I downloaded about a half dozen, then ended up erasing most of them because I didn't need them on my phone, but as a result of my colleage Alex W.'s suggestion, I signed up for Evernote, which I haven't really figured out how to use yet but has the capability of translating any photographed text into printed text (sort of like an OCR scanner), and I also kept Jott, which allows dictaphone-style notes that a computer transcribes and then emails to you! I have used it a few times and it does work well, though I have to speak slowly and spell out words my accent usually mushes together. And best of all, both are free! Now I just have to figure out how to use them. One unpleasant side effect of the new upgrade, however, has been a more sluggish overall trend to the phone's operation. It's as if the new software added molasses to its circuits. I do sync it regularly, though, and back up my computer, because I learned the danger of not doing so a few years ago....
For the first time in a few years, I didn't watch this year's Major League Baseball All Star Game, which was played at the soon-to-be-destroyed Old Yankee Stadium. (I think I only voted once, online.) Or to be more accurate, I watched the introduction of the players, which the league switched up this year by including a tribute to past Hall of Famers and All Stars alongside the elected and appointed players, a nice but eventually boring touch, and then we went back to whatever C was watching. (I can't even remember what happened on half of what I've seen on TV this summer; it's all starting to blur together, save Life on the D-List with Kathy Griffin, which is unfailingly packed with ridiculousness, which is to say, hilarious). Those who know me well know that I am, or was, a longtime baseball fan; I used to memorize stats, read boxscores daily in the newspaper, and follow the on-field minutiae of various players I championed. But this season, as has been increasingly the case over the last few years, my interest has waned substantially. Part of it has been the ongoing doping-steroid scandal, which MLB, the Players Union, Congress, and the courts have all handled poorly. Part of it is, I think, my own personal maturity and a shift in interests, along with a general dwindling enthusiasm about most professional sports and athletes. Part of it is my recognition that in these incredibly difficult and uncertain economic times, most of the people on these teams are making millions of dollars per year, and many still want and crave more. And part of it is outrage at situations like the one Willie Randolph faced with the New York Mets' ownership and hierarchy. The net result is that while I do still check the box scores regularly, I've yet to attend a baseball game this season or watch a complete one on TV, and can go days without knowing whether the Cardinals or Yankees or any other team won or lost (that is, if I miss the late evening news sports wrap ups.) The All Star Game came and went; I barely recognized half this year's players--a sign I'm getting old and haven't kept up--and even when I learned that the American League had yet again won, thus giving that league's eventual champion the home field advantage in the World Series, I didn't bother to check the game's box score. I guess I really should try to catch a game in Yankee Stadium by the end of the year, though, since I haven't been there in years. As for Shea....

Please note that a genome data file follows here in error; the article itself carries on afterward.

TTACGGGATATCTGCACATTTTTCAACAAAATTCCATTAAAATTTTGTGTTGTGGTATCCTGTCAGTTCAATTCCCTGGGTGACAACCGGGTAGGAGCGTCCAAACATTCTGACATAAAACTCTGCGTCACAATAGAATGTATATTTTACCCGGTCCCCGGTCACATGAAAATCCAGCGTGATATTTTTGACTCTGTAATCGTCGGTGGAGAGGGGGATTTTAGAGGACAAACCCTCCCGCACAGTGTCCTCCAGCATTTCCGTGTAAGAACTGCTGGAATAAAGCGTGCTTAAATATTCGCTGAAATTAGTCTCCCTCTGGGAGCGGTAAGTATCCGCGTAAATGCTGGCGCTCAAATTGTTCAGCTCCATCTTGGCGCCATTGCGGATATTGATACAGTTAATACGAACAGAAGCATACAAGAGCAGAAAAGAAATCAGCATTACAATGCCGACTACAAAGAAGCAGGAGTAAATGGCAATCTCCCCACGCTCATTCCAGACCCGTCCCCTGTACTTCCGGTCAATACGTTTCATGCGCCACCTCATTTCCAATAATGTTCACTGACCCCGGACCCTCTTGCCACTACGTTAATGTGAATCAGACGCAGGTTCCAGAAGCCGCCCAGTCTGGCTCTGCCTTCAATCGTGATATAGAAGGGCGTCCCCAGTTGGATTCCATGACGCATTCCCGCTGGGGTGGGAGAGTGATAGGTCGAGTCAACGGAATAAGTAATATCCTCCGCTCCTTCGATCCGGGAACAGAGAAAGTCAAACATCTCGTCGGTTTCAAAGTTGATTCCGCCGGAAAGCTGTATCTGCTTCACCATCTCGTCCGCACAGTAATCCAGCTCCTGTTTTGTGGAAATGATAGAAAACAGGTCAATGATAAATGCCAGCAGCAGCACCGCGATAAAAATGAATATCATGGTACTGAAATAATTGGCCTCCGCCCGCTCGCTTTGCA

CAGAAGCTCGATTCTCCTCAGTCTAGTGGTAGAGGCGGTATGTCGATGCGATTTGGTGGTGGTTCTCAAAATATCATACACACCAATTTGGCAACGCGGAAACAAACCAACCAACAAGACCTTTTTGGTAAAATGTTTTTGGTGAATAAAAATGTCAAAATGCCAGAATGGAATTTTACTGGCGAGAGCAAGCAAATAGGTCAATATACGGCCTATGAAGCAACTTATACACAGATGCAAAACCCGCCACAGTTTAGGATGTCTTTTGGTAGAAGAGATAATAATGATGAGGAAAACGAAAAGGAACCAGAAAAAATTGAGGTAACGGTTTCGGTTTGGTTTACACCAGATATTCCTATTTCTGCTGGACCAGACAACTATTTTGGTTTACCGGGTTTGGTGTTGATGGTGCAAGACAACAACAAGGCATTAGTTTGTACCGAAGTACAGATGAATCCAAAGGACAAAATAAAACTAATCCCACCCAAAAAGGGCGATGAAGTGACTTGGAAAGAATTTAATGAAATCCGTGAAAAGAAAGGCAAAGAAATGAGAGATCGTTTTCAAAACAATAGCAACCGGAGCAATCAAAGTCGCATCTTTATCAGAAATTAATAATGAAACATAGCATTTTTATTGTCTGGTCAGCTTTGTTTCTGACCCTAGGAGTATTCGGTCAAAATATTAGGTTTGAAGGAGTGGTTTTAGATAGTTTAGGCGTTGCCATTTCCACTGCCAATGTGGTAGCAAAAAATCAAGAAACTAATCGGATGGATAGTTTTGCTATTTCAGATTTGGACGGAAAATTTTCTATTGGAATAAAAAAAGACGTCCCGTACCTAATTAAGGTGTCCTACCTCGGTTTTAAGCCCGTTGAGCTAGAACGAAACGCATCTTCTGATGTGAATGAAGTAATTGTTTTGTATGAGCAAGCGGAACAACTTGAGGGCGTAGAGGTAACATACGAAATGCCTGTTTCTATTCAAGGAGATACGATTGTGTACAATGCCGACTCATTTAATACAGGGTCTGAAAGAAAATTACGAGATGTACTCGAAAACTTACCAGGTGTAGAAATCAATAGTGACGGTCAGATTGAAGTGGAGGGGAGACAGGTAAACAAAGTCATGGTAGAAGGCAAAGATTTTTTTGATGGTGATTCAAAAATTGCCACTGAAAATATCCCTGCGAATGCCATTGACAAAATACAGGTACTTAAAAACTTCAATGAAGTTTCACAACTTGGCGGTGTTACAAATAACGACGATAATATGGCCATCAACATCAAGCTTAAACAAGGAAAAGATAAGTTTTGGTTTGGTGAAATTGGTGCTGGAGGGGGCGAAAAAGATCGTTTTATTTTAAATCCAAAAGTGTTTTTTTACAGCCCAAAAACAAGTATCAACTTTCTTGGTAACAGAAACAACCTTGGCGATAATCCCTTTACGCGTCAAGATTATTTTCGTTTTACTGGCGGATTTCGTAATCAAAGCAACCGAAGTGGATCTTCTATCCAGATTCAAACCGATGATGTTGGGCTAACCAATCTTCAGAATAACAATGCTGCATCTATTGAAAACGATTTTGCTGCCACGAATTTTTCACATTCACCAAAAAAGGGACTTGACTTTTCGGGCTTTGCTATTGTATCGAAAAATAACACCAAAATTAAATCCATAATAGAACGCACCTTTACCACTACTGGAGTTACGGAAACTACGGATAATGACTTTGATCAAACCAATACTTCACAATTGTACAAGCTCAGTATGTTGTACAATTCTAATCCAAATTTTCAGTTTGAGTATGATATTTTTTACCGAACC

By this point last summer, I think I'd read about 4-5 books I'd had on my waiting shelf, but this year it's been slow going. I'm not sure, but I think I'm still trying to get up to gear. I have browsed a number of books for my work, and my little bookshelf at the library stays full with volumes for projects. One book I've been reading for pleasure is Nathalie Stephens's Je Nathanaël, which imagines and embodies the eponymous, absent assistant from André Gide's Les nourritures terrestres (The Fruits of the Earth) (L'Hexagone, 2003). Queer, hybrid and challenging its core, it's a lyrical text in which substitution and transformation in and as language repeatedly take form before one's eyes in the shifts between words, passages, forms, genres--languages. Stephens writes in both French and English, and has the mastery of both languages to draw as much out of both as possible. I've been studying and luxuriating in the book's French and thinking about how it differs from the English of Stephens's other works, but also considering how the deep(er) knowledge of the other language frees up hidden possibilities in English, how it colors and queers it. Here is one little passage, in French:
Entre deux mots le souffle.
Entre deux corps le chagrin.
Entre deux villes la douleur.
Entre deux voix le désir.
Entre nous le livre à feuilleter. (p. 59)
And, quite appropriately of Gide himself, and what he did write and couldn't in his era:
Je suis un livre qui a déjà été écrit.
Je suis le livre que personne n'ose écrire.
Qui es-tu Nathanaël? (p.65)
Who are you, Nathanaël, a question Gide asks of the assistant, but that Stephens raises reflexively, for the lyric's speaker, as the author, to the reader. Who are you?